Unformatted text preview: Principles of Economics I Economics 101 Announcements Readings: Chapter 10: Production, Technology and Costs Chapter 16: Markets for Labor and other Factors of Production Discussion Sections this week New assignment available on Ctools this afternoon A Two Input Model Production uses labor (L) and capital (K) Price of labor = W (wage) Price of capital = R (rental rate) Production function: Q = f(K, L) Implied tradeoff between K and L Different combinations of K and L generate the same level of output A Two Input Model Optimal labor usage: MPL = W/P or P = W/MPL W/MPL = number of dollars required to increase output by 1 unit (using labor) Optimal capital usage: MPK = R/P or P = R/MPK R/MPK = number of dollars required to increase output by 1 unit (using capital) Profit maximization implies: W/MPL = R/MPK or W/R = MPL/MPK Example: Light bulb manufacturing GE owns light bulb plants around the world, including: Austintown, Ohio Budapest, Hungary (Tungsram, purchased in 1989) Plants have access to the same technology Plants do not look similar Owned by the same firm Hungarian plant looks like something out of the 1950s Why? Example: Light bulb manufacturing Production is relatively labor intensive where ever labor is relatively inexpensive Minimum Wages In Ohio $7/hour In Hungary HUF 69,000 per month Approx $420/month Approx $1020/month (160 hours/month) If costs of capital are similar then labor is relatively inexpensive in Hangary i.e. capital is relatively expensive in Hungary Question Suppose Hungary becomes a full member of the EU and wages soon rise to equal US wages Are we likely to see Hungary manufacturing as capital intensively as the US? Depends on the relative costs of capital The location with the lower cost of capital will display higher capital intensity Assessing the costs of capital Cost of capital is usually associated with the rental price Capital owners forgo the rental price in any given period if they use the capital (opportunity cost) Varies between locations based on trade/transactions distortions Also depends on Cost of financing Relative tax treatment "Cost of capital" in a given environment usually refers to the cost of raising funds e.g. selling bonds requires a promise to make interest payments E.g. depreciation allowances lower costs of capital Factor Demand and Output Supply Recall, cost minimization implied: where: W/MPL = R/MPK W/MPL = extra $ / extra unit of output = marginal cost (when using only L) R/MPK = extra $ /extra unit of output = marginal cost (when using only K) Therefore MC = W/MPL = R/MPK Factor Demand and Output Supply MC = W/MPL = R/MPK MPL = W/P MPK = R/P Then MC = P Example Suppose K and L inputs are chosen so that MPL = 10 and MPK = 20 Given W = $100, R = $200 Then hiring the extra unit of L creates 10 units of output and costs $100 Hiring the extra unit of K creates 20 units of output and costs $200 At the margin, the extra units of output cost $10 each (W/MPL = $10) At the margin, the extra units of output cost $10 each (R/MPK = $10) Regardless of HOW the extra units are produced, MC = $10 Is output the efficient level? Depends on P If P > $10, increase output If P < $10, reduce output If P = $10, profits are maximized (i.e. P = MC) Marginal Cost Characterized in two ways: Marginal Opportunity Cost Value of other goods forgone when using resources to produce the marginal unit Dollar cost of purchasing resources required to complete the production Marginal Production Cost These concepts are equivalent when factor markets are competitive Prices of purchased resources are equal to the value of the alternative goods they could have been used to produce Marginal Cost Marginal Production Cost Dollar cost of purchasing resources required to complete the production E.g. MCi = W/MPLi Labor market equilibrium implies that the value of the output created by the marginal unit of labor is the same for all uses of the labor Therefore Marginal Production Cost is identical to the value of the output of ANY alternative product that could have been produced with that labor Conclusion: Marginal production cost is equal to the marginal opportunity cost concept we introduced at the beginning of the course Marginal Cost Some Intuition Suppose it will cost a producer $100 to increase output by 1 unit $100 buys various factors of production (e.g. labor, capital, land) This is marginal production cost In equilibrium, the value of that unit of output is $100 If those inputs had been used in another industry, they would produce output that is also worth $100 Guaranteed by labor market equilibrium This is marginal opportunity cost Therefore marginal production cost = marginal opportunity cost Flexibility of the Firm In a 2input production model, profit maximization implies: W/MPL = P = R/MPK Presumes that ALL factors are chosen optimally Optimal choice depends only on Output price Factor prices Technology Not always feasible to vary all input quantities Firms may be unable to vary some factor usage at will Choice of inputs/output will depend upon TIME FRAME Flexibility of the Firm Over a given time frame, factors of production may be categorized as Variable factors i.e. usage of these inputs will vary with the output level selected by the firm Reducing output to zero implied that none of these factors are employed Fixed factors i.e. usage of these inputs does not vary with the output level selected by the firm Reducing output to zero does not change the fact that the firm must pay for these factors Example: Electricity Generation Inputs: Labor Coal (i.e. raw materials) Generators (i.e. capital) Demand for electricity changes seasonally Ideally, output and inputs will also vary seasonally Is the firm likely to be fully flexible? Coal and labor are variable inputs Capital (i.e. Generators) is a fixed input Generators cannot appear immediately, nor do they disappear Even if no electricity were produced, the firm must make repayments on the loan for installing the generator Over a longer time frame, capital stock may be variable Example: Debbie Does Web Design Inputs: Debbie's time (labor) Debbie's computer (capital) Debbie's skills/knowhow (human capital) If Debbie wants to increase output, she can work more hours (i.e. increase variable labor input); buy more powerful/more computers (i.e. increase variable capital input) But Human capital (i.e.training) is a fixed input E.g. She will need to undertake training in order to develop JAVA skills The time dimension and firm flexibility Varying levels of some factor inputs is not possible within some time frames Considering longer and longer time frames allows the firm greater flexibility in input selection Contrast: Short run responses (where the firm is constrained it its responses) Long run responses (where the firm has greater flexibility) A new interpretation of the two input production model Production Function Q = F(L, K) L: labor is a variable factor at all times K: capital takes time to install, and so is a fixed factor in the short run Long Run Short Run a time frame over which both inputs can be adjusted a time frame over which labor may be adjusted, but capital cannot Three Classes of Costs Variable costs Fixed but avoidable costs Costs that vary with output Reducing output to zero entails reducing these costs to zero Costs that do not vary with output May be totally avoided if the firm ceases to operate at all Costs that do not vary with output Cannot be avoided, even if the firm shuts down Sunk Costs Examples Labor costs: Extra workers can be hired easily Workers can be laid off easily If the firm chooses to produce no output, these costs can be reduced to zero by firing all the workers These are variable costs Examples Costs of Transferable Capital: Difficult to install new capital quickly Unlikely to destroy capital when reducing output If the firm chooses to produce no output, they must continue to make payments for installed capital If the firm chooses to shut down, the capital can be sold and the costs avoided In the short run, these capital costs are fixed but avoidable Examples Costs of Firmspecific Capital: Difficult to install new capital quickly Unlikely to destroy capital stock when reducing output If the firm chooses to produce no output, they must continue to make payments for installed capital If the firm chooses to shut down, the capital cannot be sold easily These capital costs are sunk Three classes of costs These different costs will impact on the firm's decisions in different ways Costs that have already been sunk by the firm are totally irrelevant to all decisions Costs that are fixed but avoidable are not relevant to the firm's marginal decisions, but will impact whether the firm wishes to remain in an industry Costs that are variable are always relevant Cost Relationships TC = Total Cost FC = Fixed Cost VC = Variable Cost ATC = Average Total Cost AFC = Average Fixed Cost AVC = Average Variable Cost TC = FC + VC TC/Q = FC/Q + VC/Q ATC = AFC + AVC Unit Cost Curves AC, MC ($) MC ATC = AFC + AVC AVC AFC Q* AFC Q AC vs. MC If AC > MC, then AC must be falling as output increases If AC < MC, then AC must be rising as output increases If AC = MC, then AC must be at a minimum Production Model Production Function Q = F(L, K) L: labor can be varied at any time K: capital can be varied in the long run Short Run: Labor is a variable factor (so labor costs are variable costs) Capital is a fixed factor (so capital costs are fixed costs) Capital may or may not be an avoidable cost: Is there a long term contract that must be honored? Are there penalties for breaking the long term contract? If the capital is owned, can it be transferred? Can it be resold? For simplicity: let all fixed costs be sunk in the short run MC and AC in the Long and Short Run Short run that period of time over which we cannot vary capital inputs To vary output levels in short run: Vary only L input To vary output levels in the long run: Vary both L and K inputs Implication: For any output level, costs will be no higher in the long run than in the short run Long Run and Short Run AC MC, AC ($) ACSR(K1) MCLR ACLR ACSR(K2) ACSR(K0) QL Q1 QL H Q0 QH Q2 Output Long Run and Short Run MC MC, AC ($) MCSR MCLR ACLR Q2 Q0 Q1 Output What does profit maximization mean now? We know that firms look to choose output so that P = MC But which MC? Obviously it depends on the time frame we are talking about Responses to a price change in the long and short run MC, AC ($) MCSR Long Run Profit P1 MCLR ACLR AC1 P0 Q0 QSR QLR Output Responses to a price change in the long and short run MC, AC ($) MCSR ACSR AC1 Min AC = P0 AVC1 P1 AVC1 Avoidable loss ACLR MCLR AVC Short run loss Output QSR Q0 Additional losses incurred if firm shuts down Lessons In the long run In the short run If P > min ACLR then choose Q so that = P If P < min AC then shut down LR If P > min AVC then choose Q so that = P If P < min AVC then shut down MC MC ...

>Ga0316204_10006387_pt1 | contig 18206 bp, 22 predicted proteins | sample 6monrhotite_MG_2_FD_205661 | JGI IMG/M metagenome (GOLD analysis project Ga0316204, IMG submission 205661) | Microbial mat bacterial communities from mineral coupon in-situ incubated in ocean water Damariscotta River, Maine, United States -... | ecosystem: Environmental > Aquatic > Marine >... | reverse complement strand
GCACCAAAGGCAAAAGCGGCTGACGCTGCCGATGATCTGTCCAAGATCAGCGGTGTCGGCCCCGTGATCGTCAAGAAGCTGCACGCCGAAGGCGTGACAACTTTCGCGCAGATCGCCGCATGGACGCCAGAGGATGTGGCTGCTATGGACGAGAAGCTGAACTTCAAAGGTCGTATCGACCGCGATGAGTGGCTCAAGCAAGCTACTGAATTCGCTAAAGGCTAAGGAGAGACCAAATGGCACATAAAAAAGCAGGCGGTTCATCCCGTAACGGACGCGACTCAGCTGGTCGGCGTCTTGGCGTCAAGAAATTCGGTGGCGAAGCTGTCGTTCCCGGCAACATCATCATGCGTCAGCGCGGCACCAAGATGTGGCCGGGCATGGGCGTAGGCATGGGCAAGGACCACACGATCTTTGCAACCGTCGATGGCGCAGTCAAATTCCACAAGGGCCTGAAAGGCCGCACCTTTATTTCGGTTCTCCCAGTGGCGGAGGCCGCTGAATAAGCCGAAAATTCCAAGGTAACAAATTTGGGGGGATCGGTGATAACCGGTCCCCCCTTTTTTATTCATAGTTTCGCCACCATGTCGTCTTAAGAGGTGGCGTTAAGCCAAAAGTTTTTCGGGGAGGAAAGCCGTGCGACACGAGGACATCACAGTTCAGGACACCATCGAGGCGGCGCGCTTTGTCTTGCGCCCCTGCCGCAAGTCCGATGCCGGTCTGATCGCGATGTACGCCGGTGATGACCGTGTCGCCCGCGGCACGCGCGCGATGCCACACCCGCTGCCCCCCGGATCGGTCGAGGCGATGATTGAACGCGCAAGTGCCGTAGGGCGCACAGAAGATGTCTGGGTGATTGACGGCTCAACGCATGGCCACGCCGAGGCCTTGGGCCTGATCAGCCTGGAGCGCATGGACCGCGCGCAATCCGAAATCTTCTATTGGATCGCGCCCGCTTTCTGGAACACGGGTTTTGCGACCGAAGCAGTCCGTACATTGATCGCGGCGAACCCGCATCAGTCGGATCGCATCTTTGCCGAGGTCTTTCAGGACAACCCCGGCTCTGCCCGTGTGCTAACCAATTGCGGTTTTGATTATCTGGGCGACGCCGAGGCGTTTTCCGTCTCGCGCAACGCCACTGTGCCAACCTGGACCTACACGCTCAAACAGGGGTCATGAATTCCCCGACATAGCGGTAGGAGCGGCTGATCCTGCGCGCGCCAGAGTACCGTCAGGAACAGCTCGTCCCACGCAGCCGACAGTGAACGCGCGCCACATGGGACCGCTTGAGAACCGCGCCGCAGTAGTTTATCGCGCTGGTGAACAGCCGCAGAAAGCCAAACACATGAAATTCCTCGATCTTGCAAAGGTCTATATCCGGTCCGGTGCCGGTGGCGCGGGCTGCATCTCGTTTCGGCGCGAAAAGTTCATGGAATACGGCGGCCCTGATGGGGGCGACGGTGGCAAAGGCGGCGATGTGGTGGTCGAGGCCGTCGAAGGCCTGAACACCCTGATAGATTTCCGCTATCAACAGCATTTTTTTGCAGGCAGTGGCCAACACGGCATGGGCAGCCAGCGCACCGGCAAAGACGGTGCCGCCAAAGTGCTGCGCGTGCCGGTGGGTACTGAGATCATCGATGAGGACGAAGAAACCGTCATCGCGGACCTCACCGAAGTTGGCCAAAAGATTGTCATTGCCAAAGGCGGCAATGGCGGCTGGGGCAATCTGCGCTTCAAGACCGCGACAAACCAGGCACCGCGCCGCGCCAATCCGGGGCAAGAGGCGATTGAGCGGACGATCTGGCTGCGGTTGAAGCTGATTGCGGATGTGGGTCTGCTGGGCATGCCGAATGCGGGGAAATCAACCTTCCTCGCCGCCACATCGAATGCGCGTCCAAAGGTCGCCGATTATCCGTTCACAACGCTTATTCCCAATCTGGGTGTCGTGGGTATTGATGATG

View Full Document

This note was uploaded on 05/16/2010 for the course ECON Section 40 taught by Professor Hogan during the Winter '09 term at University of Michigan.

Ask a homework question - tutors are online